Digging for Gold, or less

An interesting, and humorous, call recently came in. The tenant was “dumpster diving,” and the landlord didn’t like it. The landlord issued a notice of violation.

There are a number of factors here. They can be considered from two perspectives: first, what was actually alleged; and second, what did the landlord have the right to allege (or, conversely, what did the tenant have a right to do).

THE ALLEGATION NOTICE

The tenant said the paperwork purported to be a second, i.e. non-curable, notice of breach. Upon further query, it turned out that the first notice was about the tenant not having utilities on. Obviously, these are two very different issues. In order to issue such a “second” notice of violation, bereft of opportunity to cure, under A.R.S. § 33-1368(A) it would have to be “an additional act of these types of noncompliance of the same or a similar nature during the term of the lease after the previous remedy of noncompliance.”

Also, the notice demanded that the tenant leave right away. This is problematic, because any breach is subject to being remedied, with the exceptions of: (a) material & irreparable breaches, such as assault, illegal drug use, prostitution, etc.; and (b) giving untrue or misleading information on a rental application regarding criminal records, prior eviction record, and current criminal activity. And even if it were to have been a “second” non-curable notice of breach, still the tenant would have ten days to vacate before the landlord could proceed to file action to evict.

THE CIRCUMSTANCES

We asked the tenant if this type of conduct was prohibited in the lease. He said no. We asked if the landlord had issued rules or regulations prohibiting this type of conduct. He said no. So it appeared that landlord was making up rules on the fly.

Okay, next one looks to the law, to see if it specifically regulates such conduct.

The generic description of tenant duties to maintain are covered in A.R.S. § 33-1341. These deal with keeping the premises clean, using facilities and appliances in a reasonable manner, eschewing property destruction, not disturbing neighbors, and so on. On its face, dumpster diving seems to pass this smell test.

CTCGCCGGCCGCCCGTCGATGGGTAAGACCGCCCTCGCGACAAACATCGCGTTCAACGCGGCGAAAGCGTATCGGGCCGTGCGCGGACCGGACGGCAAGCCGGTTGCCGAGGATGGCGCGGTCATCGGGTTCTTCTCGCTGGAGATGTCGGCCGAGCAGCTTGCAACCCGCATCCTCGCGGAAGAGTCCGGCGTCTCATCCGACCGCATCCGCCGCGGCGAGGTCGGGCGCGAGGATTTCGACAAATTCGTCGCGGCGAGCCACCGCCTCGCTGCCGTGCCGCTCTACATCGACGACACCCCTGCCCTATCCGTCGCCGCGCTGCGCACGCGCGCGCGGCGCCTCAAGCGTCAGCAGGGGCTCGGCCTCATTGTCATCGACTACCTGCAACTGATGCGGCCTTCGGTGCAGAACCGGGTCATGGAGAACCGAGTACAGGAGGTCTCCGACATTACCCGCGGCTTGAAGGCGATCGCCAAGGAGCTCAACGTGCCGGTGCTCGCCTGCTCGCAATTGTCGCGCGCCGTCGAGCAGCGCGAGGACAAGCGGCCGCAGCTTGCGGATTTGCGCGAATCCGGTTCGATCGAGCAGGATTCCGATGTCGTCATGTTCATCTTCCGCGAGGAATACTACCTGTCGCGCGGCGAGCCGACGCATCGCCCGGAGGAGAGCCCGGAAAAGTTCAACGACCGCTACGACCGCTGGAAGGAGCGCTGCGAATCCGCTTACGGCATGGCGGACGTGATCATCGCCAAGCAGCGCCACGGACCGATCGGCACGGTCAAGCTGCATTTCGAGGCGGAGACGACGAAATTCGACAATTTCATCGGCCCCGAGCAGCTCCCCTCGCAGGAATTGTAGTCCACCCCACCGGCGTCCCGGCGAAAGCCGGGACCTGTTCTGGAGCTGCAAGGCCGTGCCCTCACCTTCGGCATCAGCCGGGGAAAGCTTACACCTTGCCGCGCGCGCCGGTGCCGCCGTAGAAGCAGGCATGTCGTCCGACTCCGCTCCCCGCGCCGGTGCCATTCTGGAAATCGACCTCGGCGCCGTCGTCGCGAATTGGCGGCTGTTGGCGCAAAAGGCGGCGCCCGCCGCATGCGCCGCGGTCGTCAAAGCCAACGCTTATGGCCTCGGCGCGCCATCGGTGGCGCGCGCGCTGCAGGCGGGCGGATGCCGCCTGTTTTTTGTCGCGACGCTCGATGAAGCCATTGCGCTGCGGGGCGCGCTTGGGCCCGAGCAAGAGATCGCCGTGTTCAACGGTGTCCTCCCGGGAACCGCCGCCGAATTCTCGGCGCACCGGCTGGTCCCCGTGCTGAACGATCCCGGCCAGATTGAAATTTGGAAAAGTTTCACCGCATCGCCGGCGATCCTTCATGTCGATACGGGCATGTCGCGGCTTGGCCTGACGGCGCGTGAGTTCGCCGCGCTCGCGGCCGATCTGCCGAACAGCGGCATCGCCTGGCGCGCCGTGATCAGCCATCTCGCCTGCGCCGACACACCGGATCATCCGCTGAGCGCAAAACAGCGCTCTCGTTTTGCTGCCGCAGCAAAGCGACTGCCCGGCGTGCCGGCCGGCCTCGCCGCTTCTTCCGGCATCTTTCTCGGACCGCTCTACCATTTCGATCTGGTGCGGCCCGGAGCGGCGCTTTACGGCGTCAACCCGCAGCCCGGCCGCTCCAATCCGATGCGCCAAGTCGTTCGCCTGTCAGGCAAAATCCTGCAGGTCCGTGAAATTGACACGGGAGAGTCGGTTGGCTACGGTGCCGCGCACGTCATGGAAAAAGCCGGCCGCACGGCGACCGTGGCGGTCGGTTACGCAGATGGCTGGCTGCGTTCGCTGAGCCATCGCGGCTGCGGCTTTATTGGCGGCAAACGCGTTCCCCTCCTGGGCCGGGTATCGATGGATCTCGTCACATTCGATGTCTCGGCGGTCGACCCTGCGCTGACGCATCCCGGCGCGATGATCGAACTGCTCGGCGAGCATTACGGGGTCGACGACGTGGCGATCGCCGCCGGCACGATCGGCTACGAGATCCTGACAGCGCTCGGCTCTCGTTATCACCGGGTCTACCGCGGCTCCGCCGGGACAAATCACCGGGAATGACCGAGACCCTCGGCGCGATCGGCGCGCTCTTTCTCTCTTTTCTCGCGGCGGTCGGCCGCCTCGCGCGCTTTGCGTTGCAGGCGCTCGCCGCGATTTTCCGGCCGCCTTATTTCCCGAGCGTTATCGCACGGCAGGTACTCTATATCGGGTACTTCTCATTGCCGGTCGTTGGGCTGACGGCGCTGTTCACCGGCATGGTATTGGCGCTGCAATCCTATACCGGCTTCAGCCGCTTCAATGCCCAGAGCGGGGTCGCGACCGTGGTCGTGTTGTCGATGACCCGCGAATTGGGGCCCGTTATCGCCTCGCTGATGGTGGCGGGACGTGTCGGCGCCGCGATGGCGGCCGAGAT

As mentioned above, a more stringent landlord-tenant governance of conduct relates to material and irreparable acts, which are covered by A.R.S. § 33-1368(A). Right off the bat, one can rule out most of the referenced types of conduct (here we go again!), including illegal discharge of a weapon, homicide, prostitution, criminal street gang activity, illegal drug activities, assault, and lease breaches that jeopardize health, safety and welfare or involve imminent or actual serious property damage.

What remains in the list of material and irreparable acts?

Activity as prohibited in section 13-2308. Yeah, like that tells renters a lot. So I looked it up, and this section of law deals with assisting or participating in a criminal syndicate. Well, I doubt most criminal syndicates hold meetings in refuse containers.

The last definition of material and irreparable conduct is acts that are nuisances pursuant to section 12-991. Wow, these legislators sure know how to explicitly communicate, don’t you think? Upon research, it turns out that the definition means regularly using a residential property in the commission of a crime. Now, finally, we are getting close.

DIVERS BEWARE

I telephoned the Tempe police, and, lo and behold, was told that dumpster diving is illegal, because once items are placed in the refuse container they are public property. But the lady had never heard of anyone being arrested for it, as a warning invariably halts the conduct. In the tenant’s particular case, the police were not even summoned to address the conduct. The allegation of illegality was not raised. And even if it had, looking back at section 12-991, there is a qualifying phrase that must be considered: regular use – that is, not just one offensive act.

So, for all you reuse-and-recycle folks, keep an eye out for the fuzz before you enter such enticing receptacles. The city has the option of vigorously defending its right to fill landfills. And if you are caught and given notice by management, cease. Because the second entry could provide a basis for alleging a pattern of conduct, which means it would then rise to the level of being a nuisance.

A FINE POINT, AND THEN A FINAL POINT

Upon considering the types of acts that indeed constitute material and irreparable breaches, on its face it seems that a minor criminal charge, such as for dumpster diving, does not. Therefore, it could not, in and of itself, serve as a basis for immediate termination. Yet, being a “nuisance” as defined under A.R.S. § 12-991, i.e. repetitious conduct, does.